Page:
Does Smoking Benefit Parkinson’s Disease and Schizophrenia through Wallerian Degeneration of the Habenula?
Freelance Scientist, Australia
Submission: December 01, 2019; Published: December 12, 2019
*Corresponding author: John Gardiner, Freelance Scientist, Private address, Glebe 2037, Australia
How to cite this article: John Gardiner. Does Smoking Benefit Parkinson’s Disease and Schizophrenia through Wallerian Degeneration of the Habenula?.
Open Access J Neurol Neurosurg. 2019; 12(3): 555837.
Smoking appears to reduce the risk of Parkinson’s and reduce symptoms of schizophrenia. The habenula is a brain region which is implicated in both these conditions. Smoking or nicotine treatment appears to cause Wallerian degeneration of the habenula, which may be one way in which a benefit occurs in the above disorders
Although smoking is well known to cause a range of life-threatening diseases there are two notable anomalies Parkinson’s disease and schizophrenia. Smoking has long been known to reduce the risk of Parkinson’s disease. Compelling evidence from over 60 epidemiological studies has demonstrated this [1,2]. Smoking reduces olfactory dysfunction in Parkinson’s and there seems to be a greater decrease in risk when combined with a moderate intake of alcohol or caffeine . Conversely ease of quitting cigarettes seems to be an early indicator of the onset of Parkinson’s . At present, the mechanism by which smoking protects against Parkinson’s is unclear. Smoking also appears to benefit sufferers of schizophrenia. Most people (70-80%) with schizophrenia smoke. While it has been suggested that schizophrenia and smoking may be co-morbidities  cigarettes appear to improve psychiatric symptoms, including negative and cognitive symptoms suggesting self-medication . Again, here, the mechanism of the benefit is unclear.
The habenula is a small cell mass at the posterior-dorsal-medial end of the thalamus and is conserved in all vertebrates .It inhibits dopamine-releasing neurons through neuromodulator
systems and thus suppresses motor behavior when an animal fails
to obtain a reward or anticipates an aversive outcome . Thus, here is a possible link with Parkinson’s which is due to dysfunction of dopaminergic neurons and associated with dysfunctional motor behavior . Indeed, inhibition of the lateral habenula improves L-DOPA-induced dyskinesia  and lesion of the lateral habenula reduces apomorphine-induced rotational behavior in a rat model of Parkinson’s disease . The habenula is involved in social interaction. It is activated after 24 hours of social isolation in adolescent rats and subsequent social play reduces neural activity in the medial part of the lateral habenula . In patients with schizophrenia there was found to be an almost 6-fold increase in calcification of the habenula as determined through Computed Tomography (CT) . Thus, there is evidence for a link between both Parkinson’s disease and schizophrenia, and the habenula.
So why should smoking improve quality of life in for sufferers of Parkinson’s disease and schizophrenia? Wallerian degeneration is a process whereby axonal injury at a defined site and time simultaneously affects all axons. During this process the distal portions of injured axons fragment after a predictable latentphase which lasts for 36-44 hours. It is possible that Wallerian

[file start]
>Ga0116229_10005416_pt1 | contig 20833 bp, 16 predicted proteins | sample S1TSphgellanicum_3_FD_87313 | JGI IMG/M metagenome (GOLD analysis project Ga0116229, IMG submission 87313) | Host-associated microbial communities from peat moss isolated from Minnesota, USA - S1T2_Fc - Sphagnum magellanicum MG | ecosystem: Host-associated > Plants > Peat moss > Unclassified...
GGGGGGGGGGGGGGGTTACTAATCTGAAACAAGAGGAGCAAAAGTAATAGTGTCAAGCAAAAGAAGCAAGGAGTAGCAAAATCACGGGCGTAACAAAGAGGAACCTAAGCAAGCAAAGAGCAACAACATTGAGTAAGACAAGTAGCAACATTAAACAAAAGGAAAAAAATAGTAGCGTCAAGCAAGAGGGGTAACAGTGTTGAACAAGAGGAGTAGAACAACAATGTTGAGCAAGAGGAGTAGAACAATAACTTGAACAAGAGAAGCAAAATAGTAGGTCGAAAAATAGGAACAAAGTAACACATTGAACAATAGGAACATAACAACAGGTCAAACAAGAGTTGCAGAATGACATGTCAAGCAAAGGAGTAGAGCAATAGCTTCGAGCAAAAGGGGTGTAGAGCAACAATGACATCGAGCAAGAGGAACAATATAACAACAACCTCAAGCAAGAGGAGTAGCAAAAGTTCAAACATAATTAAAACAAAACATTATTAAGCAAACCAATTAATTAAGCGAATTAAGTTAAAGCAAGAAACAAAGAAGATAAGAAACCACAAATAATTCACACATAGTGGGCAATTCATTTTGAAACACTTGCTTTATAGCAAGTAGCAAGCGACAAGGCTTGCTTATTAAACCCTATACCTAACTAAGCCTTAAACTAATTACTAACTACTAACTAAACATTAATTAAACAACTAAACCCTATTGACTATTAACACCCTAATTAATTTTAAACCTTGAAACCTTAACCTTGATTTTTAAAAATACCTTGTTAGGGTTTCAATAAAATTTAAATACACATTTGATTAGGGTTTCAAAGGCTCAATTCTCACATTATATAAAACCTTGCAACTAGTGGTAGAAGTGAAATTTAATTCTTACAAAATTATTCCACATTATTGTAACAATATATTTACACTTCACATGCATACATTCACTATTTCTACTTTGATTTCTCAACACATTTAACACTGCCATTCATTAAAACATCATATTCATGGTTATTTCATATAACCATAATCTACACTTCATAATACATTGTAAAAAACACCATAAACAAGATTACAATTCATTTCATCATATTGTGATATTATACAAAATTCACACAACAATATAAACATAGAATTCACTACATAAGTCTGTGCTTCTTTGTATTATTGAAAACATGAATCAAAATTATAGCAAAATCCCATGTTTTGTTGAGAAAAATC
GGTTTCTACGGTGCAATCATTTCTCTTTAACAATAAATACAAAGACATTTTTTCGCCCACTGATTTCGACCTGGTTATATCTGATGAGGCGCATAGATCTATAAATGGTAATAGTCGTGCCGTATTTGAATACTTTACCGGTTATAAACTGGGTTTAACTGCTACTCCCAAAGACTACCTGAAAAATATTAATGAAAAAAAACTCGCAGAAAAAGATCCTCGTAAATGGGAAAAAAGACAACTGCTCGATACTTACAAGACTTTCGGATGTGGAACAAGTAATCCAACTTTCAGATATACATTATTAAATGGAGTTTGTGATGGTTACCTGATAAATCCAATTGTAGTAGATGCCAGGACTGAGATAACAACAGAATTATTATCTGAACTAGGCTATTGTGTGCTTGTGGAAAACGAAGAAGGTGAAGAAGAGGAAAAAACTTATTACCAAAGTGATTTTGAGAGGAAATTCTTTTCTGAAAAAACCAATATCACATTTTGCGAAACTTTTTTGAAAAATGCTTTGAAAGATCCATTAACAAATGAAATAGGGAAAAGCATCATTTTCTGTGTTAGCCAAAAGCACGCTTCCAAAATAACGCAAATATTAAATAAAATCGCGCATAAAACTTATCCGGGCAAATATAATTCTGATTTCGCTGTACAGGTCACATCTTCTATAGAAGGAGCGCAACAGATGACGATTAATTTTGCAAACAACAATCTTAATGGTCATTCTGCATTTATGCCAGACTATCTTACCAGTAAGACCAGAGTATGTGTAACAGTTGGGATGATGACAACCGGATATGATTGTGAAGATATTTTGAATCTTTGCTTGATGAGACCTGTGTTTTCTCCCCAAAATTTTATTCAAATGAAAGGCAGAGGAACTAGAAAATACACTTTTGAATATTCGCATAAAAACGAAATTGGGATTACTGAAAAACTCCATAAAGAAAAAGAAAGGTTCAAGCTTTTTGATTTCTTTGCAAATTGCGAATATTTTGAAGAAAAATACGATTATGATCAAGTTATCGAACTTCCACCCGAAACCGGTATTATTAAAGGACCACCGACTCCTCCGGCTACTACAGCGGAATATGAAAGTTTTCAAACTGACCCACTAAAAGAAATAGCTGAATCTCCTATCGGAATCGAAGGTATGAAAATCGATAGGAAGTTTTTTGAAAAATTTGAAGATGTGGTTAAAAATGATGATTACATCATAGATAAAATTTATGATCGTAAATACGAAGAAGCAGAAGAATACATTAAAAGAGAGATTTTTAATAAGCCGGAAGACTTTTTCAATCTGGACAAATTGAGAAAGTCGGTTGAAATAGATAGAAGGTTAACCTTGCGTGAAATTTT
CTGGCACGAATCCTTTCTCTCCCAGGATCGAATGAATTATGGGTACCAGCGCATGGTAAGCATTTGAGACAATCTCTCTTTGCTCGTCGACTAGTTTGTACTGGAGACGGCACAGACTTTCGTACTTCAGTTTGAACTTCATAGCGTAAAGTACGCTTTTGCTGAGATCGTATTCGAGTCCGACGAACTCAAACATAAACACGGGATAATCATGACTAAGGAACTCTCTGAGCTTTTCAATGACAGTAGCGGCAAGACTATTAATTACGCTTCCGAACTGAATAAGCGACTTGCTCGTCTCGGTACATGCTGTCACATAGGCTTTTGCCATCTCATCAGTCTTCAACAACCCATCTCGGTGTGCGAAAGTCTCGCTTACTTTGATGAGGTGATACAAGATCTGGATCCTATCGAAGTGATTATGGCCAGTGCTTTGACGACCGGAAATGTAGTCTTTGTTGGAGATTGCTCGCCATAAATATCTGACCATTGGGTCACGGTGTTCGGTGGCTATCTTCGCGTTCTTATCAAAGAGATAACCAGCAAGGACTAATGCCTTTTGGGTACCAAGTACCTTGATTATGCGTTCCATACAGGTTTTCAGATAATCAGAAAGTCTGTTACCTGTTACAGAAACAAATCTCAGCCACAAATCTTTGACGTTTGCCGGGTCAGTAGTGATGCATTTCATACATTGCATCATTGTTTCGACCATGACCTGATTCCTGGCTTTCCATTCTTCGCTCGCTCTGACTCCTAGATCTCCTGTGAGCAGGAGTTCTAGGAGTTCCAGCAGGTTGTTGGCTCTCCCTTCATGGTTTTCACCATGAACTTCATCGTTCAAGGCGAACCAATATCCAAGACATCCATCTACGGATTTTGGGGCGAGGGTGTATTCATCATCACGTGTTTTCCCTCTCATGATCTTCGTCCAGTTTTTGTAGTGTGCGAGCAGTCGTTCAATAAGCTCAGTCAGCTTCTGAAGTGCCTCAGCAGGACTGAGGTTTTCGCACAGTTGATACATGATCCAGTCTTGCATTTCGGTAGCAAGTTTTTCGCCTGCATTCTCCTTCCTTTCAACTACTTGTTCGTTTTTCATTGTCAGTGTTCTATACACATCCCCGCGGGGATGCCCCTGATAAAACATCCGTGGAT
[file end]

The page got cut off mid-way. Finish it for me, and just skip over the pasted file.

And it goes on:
degeneration evolved to prevent the spread of viruses through
the nervous system. Nicotine produces selective Wallerian
degeneration in the medial habenula and fasciculus retroflexus
. Thus, smoking may have a similar effect to lesions of the
habenula, which show promise for the treatment of Parkinson’s
disease. Since activity of and structural changes to the habenula
are linked to schizophrenia, the nicotine-induced lesion of the
habenula may explain the benefits of smoking here as well.
If smoking does benefit some as outlined above, it has major
ramifications for the treatment of Parkinson’s disease and
schizophrenia, and the approach of society to smoking. It has yet to
be determined whether lesions of the habenula reduce symptoms
of schizophrenia possibly because the development of reliable
mice models of the disease is a work in progress . There is
certainly evidence that this could be useful in treating Parkinson’s
disease. Nicotine patches may be an effective treatment for
both disorders and maybe the medical profession should start
recommending this therapy. It is yet to be shown that nicotine
alone produces the positive effects of smoking for Parkinson’s
disease and schizophrenia, however. In addition, nicotine patches
supply considerably less nicotine than that from the cigarettes of
While smoking is clearly detrimental to many aspects of
health, indeed deadly, many with schizophrenia still choose to
smoke. These people often struggle to find and hold down a job and
are often dependent upon government pensions and the support
of relatives, financially. Thus, heavily taxing tobacco products
is hurting those least able to afford it. Perhaps there could be a
discussion about whether those with a confirmed high risk of
developing Parkinson’s disease (through genetic screening), and
those with schizophrenia and related disorders, could be enabled
to access low-taxed tobacco products, or nicotine patches for a
period, enabling them to live with dignity while they sort out the
rest of their lives . Tobacco and nicotine use could be overseen
by healthcare professionals to reduce harmful side-effects aiming
at long term cessation. Even more useful would be research
programs designed to pinpoint just how it is cigarettes benefit
Parkinson’s and schizophrenia.